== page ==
This is an important nutrient that protects our DNA and helps keep our cells’ energy factories — mitochondria — working at full speed.
But I digress…
I’m just thrilled that I found this local market so I can enjoy more of these healthy fruits and vegetables for my own meals at home.
Top Reasons Why You Should Eat Local
Keep your gut microbiome healthy.
Your body’s microbiome actually prefers “local.” Why not feed your gut microbes from foods that are locally grown rather than foods shipped in from hundreds of miles away?
Along with eating local, I recommend you eat a rich diet filled with fruits and vegetables of all colors of the rainbow. This rich bounty, along with a lower consumption of red meat, will help keep your gut filled with healthy bacteria to help you thrive.
Avoid toxic chemicals found in most restaurant foods.
Cooking from home using locally grown produce is a much better option than eating in a restaurant or ordering take out.
One study found that people who often ate from restaurants had 35% higher levels of phthalates — chemicals that disrupt your hormones. People who cook and eat from home have much lower levels of harmful chemicals in their bloodstreams.
Avoid genetically modified foods (GMOs).
Eating locally is also a great way to avoid GMO foods which contain harmful chemicals that may have long term effects on your health.
Many genetically altered fruits and vegetables are engineered so they can withstand a weed killer called glyphosate. You probably know it by its more common name — Round Up. Farmer’s use this chemical to drench their crops so weeds don’t grow. Once ingested, this poison disrupts your gut microbiome and triggers inflammation in your body.
Local stands are a great way to find organic fruits and vegetables.
And, as you know, organic foods are healthier all around. They’re better for our planet’s food supply and also taste better. These organic crops contain higher levels of antioxidants compared to non-organic varieties. So you get more bang for your buck.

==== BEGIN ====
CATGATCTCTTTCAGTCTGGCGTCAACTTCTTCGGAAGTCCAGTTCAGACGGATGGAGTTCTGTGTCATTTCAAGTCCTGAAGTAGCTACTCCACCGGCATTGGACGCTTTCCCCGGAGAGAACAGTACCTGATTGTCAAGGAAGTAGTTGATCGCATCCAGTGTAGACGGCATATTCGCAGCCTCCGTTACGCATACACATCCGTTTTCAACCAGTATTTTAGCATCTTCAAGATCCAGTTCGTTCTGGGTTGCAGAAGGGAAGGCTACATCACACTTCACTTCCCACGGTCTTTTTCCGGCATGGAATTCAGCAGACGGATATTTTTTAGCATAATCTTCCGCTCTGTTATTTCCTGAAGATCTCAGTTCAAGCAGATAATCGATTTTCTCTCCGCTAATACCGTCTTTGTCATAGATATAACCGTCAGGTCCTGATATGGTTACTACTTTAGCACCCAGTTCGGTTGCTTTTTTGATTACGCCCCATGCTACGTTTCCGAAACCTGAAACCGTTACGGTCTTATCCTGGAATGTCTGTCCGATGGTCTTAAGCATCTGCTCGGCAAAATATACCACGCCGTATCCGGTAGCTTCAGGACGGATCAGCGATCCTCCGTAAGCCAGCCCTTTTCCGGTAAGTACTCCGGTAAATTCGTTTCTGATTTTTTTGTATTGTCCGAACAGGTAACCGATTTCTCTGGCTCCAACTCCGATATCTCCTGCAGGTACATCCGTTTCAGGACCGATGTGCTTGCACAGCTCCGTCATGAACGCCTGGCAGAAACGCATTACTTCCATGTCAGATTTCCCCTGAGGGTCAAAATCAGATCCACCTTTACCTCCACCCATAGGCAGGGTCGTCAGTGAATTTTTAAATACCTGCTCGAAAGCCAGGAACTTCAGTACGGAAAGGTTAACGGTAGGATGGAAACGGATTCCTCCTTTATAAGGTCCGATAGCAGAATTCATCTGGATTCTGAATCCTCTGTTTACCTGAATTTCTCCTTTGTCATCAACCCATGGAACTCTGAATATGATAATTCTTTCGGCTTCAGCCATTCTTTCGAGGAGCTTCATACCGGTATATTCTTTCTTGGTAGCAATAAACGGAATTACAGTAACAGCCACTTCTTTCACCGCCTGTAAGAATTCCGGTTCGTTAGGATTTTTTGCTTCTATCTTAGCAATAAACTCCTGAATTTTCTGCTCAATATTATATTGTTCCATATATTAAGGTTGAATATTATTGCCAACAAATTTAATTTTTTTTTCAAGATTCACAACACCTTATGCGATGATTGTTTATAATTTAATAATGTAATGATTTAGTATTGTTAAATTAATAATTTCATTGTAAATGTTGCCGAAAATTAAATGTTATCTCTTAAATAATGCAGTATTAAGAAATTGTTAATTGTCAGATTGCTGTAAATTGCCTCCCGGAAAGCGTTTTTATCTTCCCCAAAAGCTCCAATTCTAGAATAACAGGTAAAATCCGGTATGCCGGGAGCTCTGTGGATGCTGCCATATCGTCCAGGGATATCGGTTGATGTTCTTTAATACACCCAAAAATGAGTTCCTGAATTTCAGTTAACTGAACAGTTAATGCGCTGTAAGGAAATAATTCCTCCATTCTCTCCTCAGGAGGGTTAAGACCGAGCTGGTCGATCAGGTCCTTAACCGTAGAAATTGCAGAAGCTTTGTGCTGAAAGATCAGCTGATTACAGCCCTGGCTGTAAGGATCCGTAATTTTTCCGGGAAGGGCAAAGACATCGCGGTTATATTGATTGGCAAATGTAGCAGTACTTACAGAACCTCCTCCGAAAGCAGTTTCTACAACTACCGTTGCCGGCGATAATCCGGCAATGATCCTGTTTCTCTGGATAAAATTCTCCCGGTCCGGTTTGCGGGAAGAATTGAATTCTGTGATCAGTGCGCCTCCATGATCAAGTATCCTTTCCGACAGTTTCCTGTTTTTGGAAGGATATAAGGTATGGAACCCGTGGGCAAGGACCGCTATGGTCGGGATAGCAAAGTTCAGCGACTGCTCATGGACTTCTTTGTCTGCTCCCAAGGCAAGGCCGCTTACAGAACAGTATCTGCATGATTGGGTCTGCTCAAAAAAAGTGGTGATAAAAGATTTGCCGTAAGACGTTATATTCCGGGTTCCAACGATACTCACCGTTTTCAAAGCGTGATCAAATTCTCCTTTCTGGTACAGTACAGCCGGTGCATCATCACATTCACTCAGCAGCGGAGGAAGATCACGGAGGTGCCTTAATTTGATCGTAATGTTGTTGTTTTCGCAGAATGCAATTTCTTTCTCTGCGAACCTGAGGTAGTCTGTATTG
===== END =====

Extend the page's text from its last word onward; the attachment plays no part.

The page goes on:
Plus, you’ll probably enjoy that locally grown tomato much better than one that was picked green before it was ripe, then spent weeks being shipped to a grocery store and then stocked on the shelves. (Produce companies actually pump ethylene oxide gas onto tomatoes so they redden up and look better even though the inside still doesn’t taste fully ripe.)
In an August 2011 interview, NPR broadcast “The Unsavory Story Of Industrially-Grown Tomatoes” with Barry Estabrook, the author of the book Tomatoland: How Modern Industrial Agriculture Destroyed Our Most Alluring Fruit. If you want more information, it’s a good read.
I recommend you start buying locally by focusing on the Environmental Working Group’s “Dirty Dozen.” These are foods that, when conventionally grown, are most likely to be covered in harmful pesticides and herbicides.
I read one story of a family who ate only organic foods for two weeks. The levels of toxins just plummeted out of their body. Their fatigue was gone, joint pain disappeared, skin conditions cleared up, and they started having regular bowel movements. Overall, they had more energy and slept much better too!
This is just a glimpse of the health benefits you can enjoy if you also eat locally grown organic produce. Now, go find your local farmer’s stand!
 Plant-based foods and Mediterranean diet associated with healthy gut microbiome. Press Release. Spink Health via EurekAlert. Oct 2019.
 Varshavsky JR, et al. Dietary sources of cumulative phthalates exposure among the U.S. general population in NHANES 2005–2014. Environment International. Available online 29 March 2018.
 Consumer Reports, “The cost of organic food,” Available online: https://www.consumerreports.org/cro/news/2015/03/cost-of-organic-food/index.htm
 Alternative Medicine Review . Apr2010, Vol. 15 Issue 1, p4-12. 9p.Crinnion, Walter J.